EVERY TUESDAY, A FORGOTTEN VIDEO CLASSIC, AND WHY YOU NEED IT IN YOUR LIFE...
THERE AREN'T MANY openly gay artists in the music industry, and fewer still openly gay black or Asian artists. Hardly any of them gain mainstream success.
(As an aside, I'd argue that an openly gay black artist is more likely to be successful than one who is white. Kele Okereke, lead singer of Bloc Party, gets away with it; his sexuality goes seemingly unnoticed and passing without comment. Here's the thing. One of my closest friends is particularly fond of aggressively pursuing seemingly straight white boys - in particular, macho, working class lads like builders - and using his black thug boy persona [laced with charm] to first befriend them, and then slyly seduce them. I don't necessarily approve - it's the predatory homosexual cliche, and the obsession with "turning" a straight boy maddens me - but nevertheless it's an amusing spectacle to witness unfolding. These straight white boys are intrigued, confused and probably flattered by something that's totally alien to them...)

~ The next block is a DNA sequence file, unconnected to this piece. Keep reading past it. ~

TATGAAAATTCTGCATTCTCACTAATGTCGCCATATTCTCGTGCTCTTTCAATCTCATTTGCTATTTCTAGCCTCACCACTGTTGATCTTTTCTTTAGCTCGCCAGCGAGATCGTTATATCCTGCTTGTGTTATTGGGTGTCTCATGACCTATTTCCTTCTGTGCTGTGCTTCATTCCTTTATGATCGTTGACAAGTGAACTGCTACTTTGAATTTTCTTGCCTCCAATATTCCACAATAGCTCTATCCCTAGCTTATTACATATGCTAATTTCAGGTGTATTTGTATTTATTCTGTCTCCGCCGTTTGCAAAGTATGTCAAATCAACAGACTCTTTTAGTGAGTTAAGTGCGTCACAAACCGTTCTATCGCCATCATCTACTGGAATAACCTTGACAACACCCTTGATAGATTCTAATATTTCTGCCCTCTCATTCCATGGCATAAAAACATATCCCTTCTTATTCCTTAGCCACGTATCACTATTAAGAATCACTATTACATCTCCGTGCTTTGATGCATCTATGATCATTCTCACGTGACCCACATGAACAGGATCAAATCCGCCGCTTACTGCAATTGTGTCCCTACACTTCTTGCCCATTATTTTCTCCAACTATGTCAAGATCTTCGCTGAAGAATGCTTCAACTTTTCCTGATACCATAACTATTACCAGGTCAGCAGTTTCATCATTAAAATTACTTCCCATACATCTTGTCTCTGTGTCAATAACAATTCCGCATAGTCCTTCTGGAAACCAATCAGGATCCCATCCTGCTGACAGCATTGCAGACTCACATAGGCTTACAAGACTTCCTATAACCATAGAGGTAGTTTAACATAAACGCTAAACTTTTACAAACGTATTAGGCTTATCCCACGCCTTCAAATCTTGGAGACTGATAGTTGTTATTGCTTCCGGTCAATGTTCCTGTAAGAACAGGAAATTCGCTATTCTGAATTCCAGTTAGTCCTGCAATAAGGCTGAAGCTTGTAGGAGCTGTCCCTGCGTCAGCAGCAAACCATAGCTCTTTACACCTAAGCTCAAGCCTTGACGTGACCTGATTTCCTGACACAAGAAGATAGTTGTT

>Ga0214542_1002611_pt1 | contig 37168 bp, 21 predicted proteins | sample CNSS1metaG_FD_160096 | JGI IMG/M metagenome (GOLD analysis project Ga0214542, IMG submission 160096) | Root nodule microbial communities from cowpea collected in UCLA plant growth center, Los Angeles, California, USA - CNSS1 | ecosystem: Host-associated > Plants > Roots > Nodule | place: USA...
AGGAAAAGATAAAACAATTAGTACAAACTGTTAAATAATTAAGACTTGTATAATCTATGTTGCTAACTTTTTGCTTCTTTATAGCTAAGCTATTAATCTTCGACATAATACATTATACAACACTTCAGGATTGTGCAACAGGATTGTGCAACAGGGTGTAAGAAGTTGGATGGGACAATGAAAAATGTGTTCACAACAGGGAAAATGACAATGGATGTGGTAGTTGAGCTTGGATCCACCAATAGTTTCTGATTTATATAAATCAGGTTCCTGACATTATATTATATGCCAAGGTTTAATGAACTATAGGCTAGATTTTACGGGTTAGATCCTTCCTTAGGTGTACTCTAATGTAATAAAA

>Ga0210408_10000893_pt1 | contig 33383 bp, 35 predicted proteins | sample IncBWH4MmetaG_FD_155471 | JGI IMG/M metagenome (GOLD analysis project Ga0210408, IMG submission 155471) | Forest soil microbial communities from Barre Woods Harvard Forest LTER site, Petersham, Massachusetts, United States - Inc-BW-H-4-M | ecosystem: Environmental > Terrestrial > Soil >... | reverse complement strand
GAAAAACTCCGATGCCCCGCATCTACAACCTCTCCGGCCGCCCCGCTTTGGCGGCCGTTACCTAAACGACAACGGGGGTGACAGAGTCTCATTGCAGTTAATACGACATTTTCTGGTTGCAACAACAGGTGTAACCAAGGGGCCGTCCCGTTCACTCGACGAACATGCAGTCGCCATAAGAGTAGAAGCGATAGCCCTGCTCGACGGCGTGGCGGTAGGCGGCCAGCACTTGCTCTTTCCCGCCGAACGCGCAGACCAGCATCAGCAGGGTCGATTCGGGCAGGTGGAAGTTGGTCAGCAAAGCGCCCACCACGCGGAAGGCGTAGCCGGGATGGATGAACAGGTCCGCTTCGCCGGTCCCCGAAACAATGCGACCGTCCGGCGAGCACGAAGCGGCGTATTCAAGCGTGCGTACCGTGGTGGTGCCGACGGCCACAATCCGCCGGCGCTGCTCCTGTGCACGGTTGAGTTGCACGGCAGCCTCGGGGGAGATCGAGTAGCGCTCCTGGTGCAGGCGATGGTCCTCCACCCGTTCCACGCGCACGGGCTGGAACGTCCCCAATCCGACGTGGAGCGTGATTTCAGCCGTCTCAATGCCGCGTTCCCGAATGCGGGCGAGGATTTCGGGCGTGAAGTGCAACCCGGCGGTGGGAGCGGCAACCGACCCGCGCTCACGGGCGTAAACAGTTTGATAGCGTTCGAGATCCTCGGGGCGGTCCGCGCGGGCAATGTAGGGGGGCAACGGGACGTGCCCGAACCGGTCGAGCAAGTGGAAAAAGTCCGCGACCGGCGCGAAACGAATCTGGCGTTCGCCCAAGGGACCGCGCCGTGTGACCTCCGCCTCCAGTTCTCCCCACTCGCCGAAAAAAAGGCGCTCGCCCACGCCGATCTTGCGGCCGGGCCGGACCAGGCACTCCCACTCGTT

One openly gay, black artist who gained mainstream success in the 90s was David McAlmont, notching up hits as the voice of McAlmont & Butler. His solo career has been less successful, but generated one of the most gorgeous, and important albums of the decade, A Little Communication.
Before that lush, lost classic, there was his collaboration with David Arnold. It's gorgeous. McAlmont's voice is gorgeous. And oh boy, in this video, McAlmont is gorgeous. The camp is turned up to the max, and fem is redefined. And the lips, my God, the lips... Simmering masculinity and heaving pecs have their place, but sometimes you just want a sleek, pouting fem boy in a white catsuit to get wild with.
Ladies and gentlemen, I give you Diamonds Are Forever...
Previously - Discographic: Nothing Like The Rain